GARDEN ROUTE DISTRICT SPORT NEWS - The environment of the Garden Route has always been a major drawcard for outdoor sport, offering some of the most diverse and beautiful mountain biking and running trails anywhere.
In December of 2011, around a campfire deep in the Karoo, the seed for a unique mountain bike event was planted.
Lenore Collet and her husband Wayne dreamed of creating a stage race that would take riders all the way from the lush, green forests of George in the Garden Route, through the Klein Karoo, the Overberg region and finishing in South Africa’s picturesque winelands. The aim was to make the primary goal of the event not the race to the finish, but rather, the adventure of the journey. A boutique MTB experience, it would offer tough riding, complemented by the very best in accommodation, food and attention to detail. And so, the TransCape was born.
TransCape was fortunate to get its 2020 event ticked off just ahead of the arrival of Covid-19, as many other major races fell victim to the pandemic, including the Absa Cape Epic, Two Oceans Marathon and Knysna Oyster Festival. With uncertainty about the immediate future of the bigger sports events, the future of the TransCape may well be strengthened.
I caught up with Lenore and Wayne to chat, and amidst the storm clouds, they see a ray of light.
As Lenore explained, the race was always designed to cater for a small field, for a more exclusive experience. Unlike major participation events with communal ablutions, TransCape riders have accommodation with en-suite bathroom and shower facilities. With ‘social distancing’ the new buzzword, that’s a huge advantage already.
2021 entries open
Race entries for the 2021 race in February have opened, and entrants are guaranteed a full refund in the event that the pandemic forces cancellation. Lenore is confident that the February date would be perfect timing. “People are emotionally drained at the moment, and it’s just going to get worse as the year goes on. As we head into winter, there is unlikely to be an absolute return to normal. People are wanting to engage again, and by the time February comes around, the weather will be warm, and riders will be desperate to get out and ride multi-day events,” she says.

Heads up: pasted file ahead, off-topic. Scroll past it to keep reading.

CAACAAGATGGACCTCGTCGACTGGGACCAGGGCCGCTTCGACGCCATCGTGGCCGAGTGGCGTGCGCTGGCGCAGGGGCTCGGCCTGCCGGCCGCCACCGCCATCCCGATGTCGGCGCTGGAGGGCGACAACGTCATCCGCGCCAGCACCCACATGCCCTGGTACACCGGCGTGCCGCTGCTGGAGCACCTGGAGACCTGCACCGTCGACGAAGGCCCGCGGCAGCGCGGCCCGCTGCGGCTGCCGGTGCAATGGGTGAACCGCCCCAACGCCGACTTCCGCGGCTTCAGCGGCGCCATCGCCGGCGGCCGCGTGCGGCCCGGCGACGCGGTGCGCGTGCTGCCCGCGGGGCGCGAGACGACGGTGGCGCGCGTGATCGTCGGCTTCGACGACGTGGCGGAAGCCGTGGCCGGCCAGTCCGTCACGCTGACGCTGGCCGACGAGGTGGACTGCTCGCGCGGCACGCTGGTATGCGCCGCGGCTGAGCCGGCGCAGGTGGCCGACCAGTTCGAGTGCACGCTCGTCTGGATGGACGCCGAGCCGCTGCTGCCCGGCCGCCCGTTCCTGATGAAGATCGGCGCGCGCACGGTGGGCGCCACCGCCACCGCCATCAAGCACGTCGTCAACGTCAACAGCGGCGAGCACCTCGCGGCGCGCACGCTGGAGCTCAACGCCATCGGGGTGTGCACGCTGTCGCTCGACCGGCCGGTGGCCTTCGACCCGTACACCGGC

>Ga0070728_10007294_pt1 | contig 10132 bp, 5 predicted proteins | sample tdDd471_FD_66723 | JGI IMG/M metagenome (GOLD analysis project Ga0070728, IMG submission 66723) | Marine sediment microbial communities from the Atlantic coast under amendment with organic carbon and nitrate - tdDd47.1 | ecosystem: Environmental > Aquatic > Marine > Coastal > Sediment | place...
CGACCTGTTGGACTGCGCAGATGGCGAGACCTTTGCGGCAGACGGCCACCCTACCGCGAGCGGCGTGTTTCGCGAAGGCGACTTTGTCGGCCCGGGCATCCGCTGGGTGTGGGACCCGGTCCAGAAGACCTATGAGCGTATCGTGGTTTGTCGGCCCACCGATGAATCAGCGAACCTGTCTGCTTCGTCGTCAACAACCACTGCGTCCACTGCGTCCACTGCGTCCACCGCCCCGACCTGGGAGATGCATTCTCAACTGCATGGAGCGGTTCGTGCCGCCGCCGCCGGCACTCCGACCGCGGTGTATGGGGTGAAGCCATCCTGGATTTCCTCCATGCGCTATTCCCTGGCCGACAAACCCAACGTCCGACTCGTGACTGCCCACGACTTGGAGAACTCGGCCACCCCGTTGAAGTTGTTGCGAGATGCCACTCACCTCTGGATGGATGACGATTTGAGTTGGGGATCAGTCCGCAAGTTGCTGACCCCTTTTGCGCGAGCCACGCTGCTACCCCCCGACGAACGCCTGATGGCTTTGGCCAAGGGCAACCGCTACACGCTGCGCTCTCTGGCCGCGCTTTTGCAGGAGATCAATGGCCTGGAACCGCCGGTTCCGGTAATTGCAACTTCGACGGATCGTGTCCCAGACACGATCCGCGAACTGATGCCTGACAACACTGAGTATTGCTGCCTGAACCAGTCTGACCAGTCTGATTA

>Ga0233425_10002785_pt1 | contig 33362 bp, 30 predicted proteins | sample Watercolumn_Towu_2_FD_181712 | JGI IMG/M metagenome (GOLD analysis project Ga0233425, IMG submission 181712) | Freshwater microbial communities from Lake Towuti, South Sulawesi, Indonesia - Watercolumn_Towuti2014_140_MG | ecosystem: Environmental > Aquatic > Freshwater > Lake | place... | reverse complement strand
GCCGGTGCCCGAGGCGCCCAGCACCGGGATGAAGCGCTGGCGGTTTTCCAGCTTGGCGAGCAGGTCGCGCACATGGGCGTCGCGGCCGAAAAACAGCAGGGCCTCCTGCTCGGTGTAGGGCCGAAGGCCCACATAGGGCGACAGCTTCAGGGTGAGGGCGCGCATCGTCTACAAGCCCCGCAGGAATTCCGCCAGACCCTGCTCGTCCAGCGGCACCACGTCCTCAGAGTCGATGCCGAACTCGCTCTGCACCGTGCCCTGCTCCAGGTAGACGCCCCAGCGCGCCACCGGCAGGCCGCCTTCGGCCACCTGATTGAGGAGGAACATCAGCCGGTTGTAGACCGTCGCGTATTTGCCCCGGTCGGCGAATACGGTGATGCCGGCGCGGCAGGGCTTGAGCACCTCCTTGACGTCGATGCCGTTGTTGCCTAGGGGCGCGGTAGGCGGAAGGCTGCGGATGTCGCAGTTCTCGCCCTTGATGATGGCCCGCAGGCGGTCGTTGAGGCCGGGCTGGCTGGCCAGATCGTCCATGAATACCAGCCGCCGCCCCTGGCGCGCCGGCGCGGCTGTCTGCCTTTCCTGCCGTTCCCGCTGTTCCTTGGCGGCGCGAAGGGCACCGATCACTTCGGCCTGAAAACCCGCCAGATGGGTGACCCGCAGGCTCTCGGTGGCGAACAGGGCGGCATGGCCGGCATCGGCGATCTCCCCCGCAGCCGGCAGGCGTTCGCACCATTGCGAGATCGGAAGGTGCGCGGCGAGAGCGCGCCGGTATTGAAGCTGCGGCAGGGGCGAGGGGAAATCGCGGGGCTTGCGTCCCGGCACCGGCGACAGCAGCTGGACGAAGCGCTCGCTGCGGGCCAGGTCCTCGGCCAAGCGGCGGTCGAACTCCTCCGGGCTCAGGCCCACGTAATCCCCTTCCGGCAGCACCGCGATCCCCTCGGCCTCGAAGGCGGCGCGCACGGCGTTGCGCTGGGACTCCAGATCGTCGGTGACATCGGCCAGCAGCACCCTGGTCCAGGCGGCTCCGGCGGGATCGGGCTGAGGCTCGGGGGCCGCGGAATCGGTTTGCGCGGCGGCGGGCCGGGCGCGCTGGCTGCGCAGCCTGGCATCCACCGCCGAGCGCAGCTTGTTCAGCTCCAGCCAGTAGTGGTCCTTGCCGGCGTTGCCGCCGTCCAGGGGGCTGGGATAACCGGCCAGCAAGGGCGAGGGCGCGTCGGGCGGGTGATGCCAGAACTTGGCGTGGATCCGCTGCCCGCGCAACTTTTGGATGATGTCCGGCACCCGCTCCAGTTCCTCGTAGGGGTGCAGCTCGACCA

The race has always attracted a committed group of international riders, many of whom return every year. The crew and riders have almost become family. Again, the intimate size of the field lends itself to this, and they are ready to return for the 2021 reunion. At the moment, it’s just uncertainty on travel that is putting things on hold. The word in Europe is that they are planning to have all systems go once their summer season is done, so the intention is there. Ultimately however, the virus will have the final word. Wayne recalls a few of the stages in 2020, where the mercury hit close to 40 degrees in the Klein Karoo. “No virus will deal with that,” he laughs.
Wayne agrees with Lenore on the timing. “Other stage races have over a thousand riders, on TransCape, we usually have less than one tenth of that.”
So, as far as easing back into some form of normality in 2021 concerns, this event, with its low numbers and an experience in the beautiful wide open spaces and fresh air of the Southern Cape, could be perfectly placed to keep the Garden Route on the trail map.
The seven-day TransCape is open to solo riders and teams, and more recently, the increasingly popular E-bikes have been welcomed. This category opens up the adventure to an entirely new class of thrill-seeker.
From George to Franschoek
The journey begins at Redberry farm in George, and the first day takes the riders up the classic Montagu pass and into the Klein Karoo, finishing 78km later at the Chandelier Game Reserve. A 100km ride into the absolutely incredible ‘oasis’ of Rooiberg lodge awaits on day two, with Riversdale the finish and another 78km on day three.
Another 98km to Gaikou Lodge in Swellendam ends day four - once again with jaw-dropping accommodation. Stage five is a 96km ride to the quaint town of Greyton, and an evening at The Oaks.
The penultimate stage dishes up some of the Western Cape's most beautiful MTB country as it takes the field to the legendary Houw Hoek Hotel, and then it’s the final 70km push to Franschhoek and welcome drinks at Hey Joe Brewery.
Perhaps the most endearing aspect of this event is that the real celebration comes not in finishing times and podiums, but in the form of lifelong friendships.
And in these uncharted times of pandemics and lockdowns, many of us have learnt that therein lies the real beauty.
For more information about the race, visit www.transcapemtb.co.za.
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